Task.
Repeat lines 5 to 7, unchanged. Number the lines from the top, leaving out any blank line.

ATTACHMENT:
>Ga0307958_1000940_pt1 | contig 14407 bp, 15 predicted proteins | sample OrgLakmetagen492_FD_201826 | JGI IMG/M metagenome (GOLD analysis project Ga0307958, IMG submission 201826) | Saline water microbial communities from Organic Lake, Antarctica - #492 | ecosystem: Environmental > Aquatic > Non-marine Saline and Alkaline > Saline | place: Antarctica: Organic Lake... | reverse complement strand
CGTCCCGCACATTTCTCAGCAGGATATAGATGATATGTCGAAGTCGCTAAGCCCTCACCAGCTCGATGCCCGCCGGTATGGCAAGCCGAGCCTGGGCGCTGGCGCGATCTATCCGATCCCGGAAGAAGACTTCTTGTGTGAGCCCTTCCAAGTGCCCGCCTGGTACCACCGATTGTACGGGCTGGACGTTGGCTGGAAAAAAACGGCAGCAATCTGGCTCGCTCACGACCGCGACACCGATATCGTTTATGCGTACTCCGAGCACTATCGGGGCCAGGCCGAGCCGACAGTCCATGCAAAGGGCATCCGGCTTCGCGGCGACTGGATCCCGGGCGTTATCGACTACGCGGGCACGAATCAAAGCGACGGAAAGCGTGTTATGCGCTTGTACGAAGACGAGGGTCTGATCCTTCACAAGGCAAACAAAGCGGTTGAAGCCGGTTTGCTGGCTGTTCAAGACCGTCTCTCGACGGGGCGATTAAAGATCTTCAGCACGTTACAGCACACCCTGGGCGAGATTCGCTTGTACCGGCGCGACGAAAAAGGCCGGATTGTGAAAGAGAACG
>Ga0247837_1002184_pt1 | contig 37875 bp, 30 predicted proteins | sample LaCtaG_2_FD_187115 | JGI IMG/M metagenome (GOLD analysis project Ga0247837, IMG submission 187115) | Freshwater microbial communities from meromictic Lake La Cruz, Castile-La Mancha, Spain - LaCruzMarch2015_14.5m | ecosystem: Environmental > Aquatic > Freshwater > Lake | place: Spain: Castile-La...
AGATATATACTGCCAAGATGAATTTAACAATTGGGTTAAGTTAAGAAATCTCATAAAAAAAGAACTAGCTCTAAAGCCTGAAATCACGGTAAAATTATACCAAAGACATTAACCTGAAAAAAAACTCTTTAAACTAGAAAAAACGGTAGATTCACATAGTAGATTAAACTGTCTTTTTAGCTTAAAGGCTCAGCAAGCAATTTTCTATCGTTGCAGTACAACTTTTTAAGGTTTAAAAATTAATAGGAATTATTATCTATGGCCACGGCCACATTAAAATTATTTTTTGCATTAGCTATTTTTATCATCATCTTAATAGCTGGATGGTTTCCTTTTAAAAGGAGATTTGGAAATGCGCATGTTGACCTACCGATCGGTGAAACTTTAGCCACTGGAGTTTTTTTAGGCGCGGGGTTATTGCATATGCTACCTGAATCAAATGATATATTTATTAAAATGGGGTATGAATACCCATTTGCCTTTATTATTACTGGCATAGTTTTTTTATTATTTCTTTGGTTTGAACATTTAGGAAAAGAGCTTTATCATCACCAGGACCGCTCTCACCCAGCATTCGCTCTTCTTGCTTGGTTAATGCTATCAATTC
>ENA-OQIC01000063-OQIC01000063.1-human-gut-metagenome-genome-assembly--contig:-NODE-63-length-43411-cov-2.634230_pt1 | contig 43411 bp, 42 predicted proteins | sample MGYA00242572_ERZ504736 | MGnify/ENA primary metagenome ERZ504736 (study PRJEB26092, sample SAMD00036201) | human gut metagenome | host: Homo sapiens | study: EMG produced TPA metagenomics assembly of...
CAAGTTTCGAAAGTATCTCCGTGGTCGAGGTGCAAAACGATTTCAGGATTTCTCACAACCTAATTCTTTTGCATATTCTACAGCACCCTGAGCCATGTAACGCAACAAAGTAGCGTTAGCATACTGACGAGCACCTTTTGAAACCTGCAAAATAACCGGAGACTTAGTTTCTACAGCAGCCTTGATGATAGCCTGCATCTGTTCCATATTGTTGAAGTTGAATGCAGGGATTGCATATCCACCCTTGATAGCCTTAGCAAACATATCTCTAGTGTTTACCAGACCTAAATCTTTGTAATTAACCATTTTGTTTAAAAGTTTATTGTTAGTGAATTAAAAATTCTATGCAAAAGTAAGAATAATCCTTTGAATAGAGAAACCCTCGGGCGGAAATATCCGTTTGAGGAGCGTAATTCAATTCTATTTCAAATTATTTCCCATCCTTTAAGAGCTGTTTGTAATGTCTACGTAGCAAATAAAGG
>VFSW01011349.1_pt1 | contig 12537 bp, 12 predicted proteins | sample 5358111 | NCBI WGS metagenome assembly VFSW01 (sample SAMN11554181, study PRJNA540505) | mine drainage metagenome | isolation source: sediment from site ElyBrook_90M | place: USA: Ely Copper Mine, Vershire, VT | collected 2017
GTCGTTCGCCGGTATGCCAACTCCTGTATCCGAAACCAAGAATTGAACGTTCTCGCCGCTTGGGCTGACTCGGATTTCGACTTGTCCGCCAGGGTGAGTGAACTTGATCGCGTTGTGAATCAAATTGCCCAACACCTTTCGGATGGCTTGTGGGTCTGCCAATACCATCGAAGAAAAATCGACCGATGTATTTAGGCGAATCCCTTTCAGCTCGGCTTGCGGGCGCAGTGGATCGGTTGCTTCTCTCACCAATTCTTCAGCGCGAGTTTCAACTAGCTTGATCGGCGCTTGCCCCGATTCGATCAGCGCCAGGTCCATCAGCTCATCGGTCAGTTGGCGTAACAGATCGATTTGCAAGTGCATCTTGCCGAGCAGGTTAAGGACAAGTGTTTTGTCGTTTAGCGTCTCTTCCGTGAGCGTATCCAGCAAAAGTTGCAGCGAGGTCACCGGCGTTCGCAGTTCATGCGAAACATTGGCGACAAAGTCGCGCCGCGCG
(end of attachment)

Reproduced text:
>ENA-OQIC01000063-OQIC01000063.1-human-gut-metagenome-genome-assembly--contig:-NODE-63-length-43411-cov-2.634230_pt1 | contig 43411 bp, 42 predicted proteins | sample MGYA00242572_ERZ504736 | MGnify/ENA primary metagenome ERZ504736 (study PRJEB26092, sample SAMD00036201) | human gut metagenome | host: Homo sapiens | study: EMG produced TPA metagenomics assembly of...
CAAGTTTCGAAAGTATCTCCGTGGTCGAGGTGCAAAACGATTTCAGGATTTCTCACAACCTAATTCTTTTGCATATTCTACAGCACCCTGAGCCATGTAACGCAACAAAGTAGCGTTAGCATACTGACGAGCACCTTTTGAAACCTGCAAAATAACCGGAGACTTAGTTTCTACAGCAGCCTTGATGATAGCCTGCATCTGTTCCATATTGTTGAAGTTGAATGCAGGGATTGCATATCCACCCTTGATAGCCTTAGCAAACATATCTCTAGTGTTTACCAGACCTAAATCTTTGTAATTAACCATTTTGTTTAAAAGTTTATTGTTAGTGAATTAAAAATTCTATGCAAAAGTAAGAATAATCCTTTGAATAGAGAAACCCTCGGGCGGAAATATCCGTTTGAGGAGCGTAATTCAATTCTATTTCAAATTATTTCCCATCCTTTAAGAGCTGTTTGTAATGTCTACGTAGCAAATAAAGG
>VFSW01011349.1_pt1 | contig 12537 bp, 12 predicted proteins | sample 5358111 | NCBI WGS metagenome assembly VFSW01 (sample SAMN11554181, study PRJNA540505) | mine drainage metagenome | isolation source: sediment from site ElyBrook_90M | place: USA: Ely Copper Mine, Vershire, VT | collected 2017